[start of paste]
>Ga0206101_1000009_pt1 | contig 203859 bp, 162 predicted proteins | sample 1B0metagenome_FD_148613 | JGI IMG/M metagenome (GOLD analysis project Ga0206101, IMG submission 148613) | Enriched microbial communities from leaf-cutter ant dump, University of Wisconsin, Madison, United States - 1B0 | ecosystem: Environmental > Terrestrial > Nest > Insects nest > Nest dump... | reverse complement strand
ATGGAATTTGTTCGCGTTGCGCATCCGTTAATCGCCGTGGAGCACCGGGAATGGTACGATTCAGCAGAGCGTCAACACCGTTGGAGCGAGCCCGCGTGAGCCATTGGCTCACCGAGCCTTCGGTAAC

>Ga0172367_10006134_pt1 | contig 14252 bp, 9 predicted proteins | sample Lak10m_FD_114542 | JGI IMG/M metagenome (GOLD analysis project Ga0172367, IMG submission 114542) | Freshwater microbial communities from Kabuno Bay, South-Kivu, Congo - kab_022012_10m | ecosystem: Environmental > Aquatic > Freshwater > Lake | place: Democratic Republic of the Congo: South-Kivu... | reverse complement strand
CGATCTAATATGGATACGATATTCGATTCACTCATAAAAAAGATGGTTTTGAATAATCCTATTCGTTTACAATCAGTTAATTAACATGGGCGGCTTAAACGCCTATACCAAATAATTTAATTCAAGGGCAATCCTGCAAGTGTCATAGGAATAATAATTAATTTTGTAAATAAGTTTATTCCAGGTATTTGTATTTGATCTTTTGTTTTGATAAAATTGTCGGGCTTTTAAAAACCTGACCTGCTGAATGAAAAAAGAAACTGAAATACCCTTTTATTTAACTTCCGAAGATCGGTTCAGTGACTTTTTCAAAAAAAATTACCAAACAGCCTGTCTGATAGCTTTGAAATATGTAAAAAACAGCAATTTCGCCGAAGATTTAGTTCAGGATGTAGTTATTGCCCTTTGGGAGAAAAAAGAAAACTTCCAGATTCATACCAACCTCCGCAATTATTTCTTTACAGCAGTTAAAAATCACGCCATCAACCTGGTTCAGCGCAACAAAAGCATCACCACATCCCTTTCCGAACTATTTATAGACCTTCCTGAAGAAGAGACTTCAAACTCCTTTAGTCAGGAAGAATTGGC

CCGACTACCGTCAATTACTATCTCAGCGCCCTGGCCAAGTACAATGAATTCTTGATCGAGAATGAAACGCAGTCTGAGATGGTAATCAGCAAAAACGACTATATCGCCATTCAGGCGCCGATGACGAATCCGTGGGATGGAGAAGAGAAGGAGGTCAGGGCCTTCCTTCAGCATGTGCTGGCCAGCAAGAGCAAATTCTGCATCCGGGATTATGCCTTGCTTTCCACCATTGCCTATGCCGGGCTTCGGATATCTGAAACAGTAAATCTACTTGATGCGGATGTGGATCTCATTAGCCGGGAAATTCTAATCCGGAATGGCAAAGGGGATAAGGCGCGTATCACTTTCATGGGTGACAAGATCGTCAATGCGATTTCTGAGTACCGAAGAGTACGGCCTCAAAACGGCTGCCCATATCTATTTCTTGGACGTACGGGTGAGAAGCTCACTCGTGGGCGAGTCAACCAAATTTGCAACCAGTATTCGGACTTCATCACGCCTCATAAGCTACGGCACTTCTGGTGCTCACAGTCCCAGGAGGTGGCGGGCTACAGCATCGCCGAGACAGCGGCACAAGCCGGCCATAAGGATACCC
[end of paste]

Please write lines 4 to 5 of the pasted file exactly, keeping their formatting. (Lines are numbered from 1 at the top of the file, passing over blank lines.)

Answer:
CGATCTAATATGGATACGATATTCGATTCACTCATAAAAAAGATGGTTTTGAATAATCCTATTCGTTTACAATCAGTTAATTAACATGGGCGGCTTAAACGCCTATACCAAATAATTTAATTCAAGGGCAATCCTGCAAGTGTCATAGGAATAATAATTAATTTTGTAAATAAGTTTATTCCAGGTATTTGTATTTGATCTTTTGTTTTGATAAAATTGTCGGGCTTTTAAAAACCTGACCTGCTGAATGAAAAAAGAAACTGAAATACCCTTTTATTTAACTTCCGAAGATCGGTTCAGTGACTTTTTCAAAAAAAATTACCAAACAGCCTGTCTGATAGCTTTGAAATATGTAAAAAACAGCAATTTCGCCGAAGATTTAGTTCAGGATGTAGTTATTGCCCTTTGGGAGAAAAAAGAAAACTTCCAGATTCATACCAACCTCCGCAATTATTTCTTTACAGCAGTTAAAAATCACGCCATCAACCTGGTTCAGCGCAACAAAAGCATCACCACATCCCTTTCCGAACTATTTATAGACCTTCCTGAAGAAGAGACTTCAAACTCCTTTAGTCAGGAAGAATTGGC

CCGACTACCGTCAATTACTATCTCAGCGCCCTGGCCAAGTACAATGAATTCTTGATCGAGAATGAAACGCAGTCTGAGATGGTAATCAGCAAAAACGACTATATCGCCATTCAGGCGCCGATGACGAATCCGTGGGATGGAGAAGAGAAGGAGGTCAGGGCCTTCCTTCAGCATGTGCTGGCCAGCAAGAGCAAATTCTGCATCCGGGATTATGCCTTGCTTTCCACCATTGCCTATGCCGGGCTTCGGATATCTGAAACAGTAAATCTACTTGATGCGGATGTGGATCTCATTAGCCGGGAAATTCTAATCCGGAATGGCAAAGGGGATAAGGCGCGTATCACTTTCATGGGTGACAAGATCGTCAATGCGATTTCTGAGTACCGAAGAGTACGGCCTCAAAACGGCTGCCCATATCTATTTCTTGGACGTACGGGTGAGAAGCTCACTCGTGGGCGAGTCAACCAAATTTGCAACCAGTATTCGGACTTCATCACGCCTCATAAGCTACGGCACTTCTGGTGCTCACAGTCCCAGGAGGTGGCGGGCTACAGCATCGCCGAGACAGCGGCACAAGCCGGCCATAAGGATACCC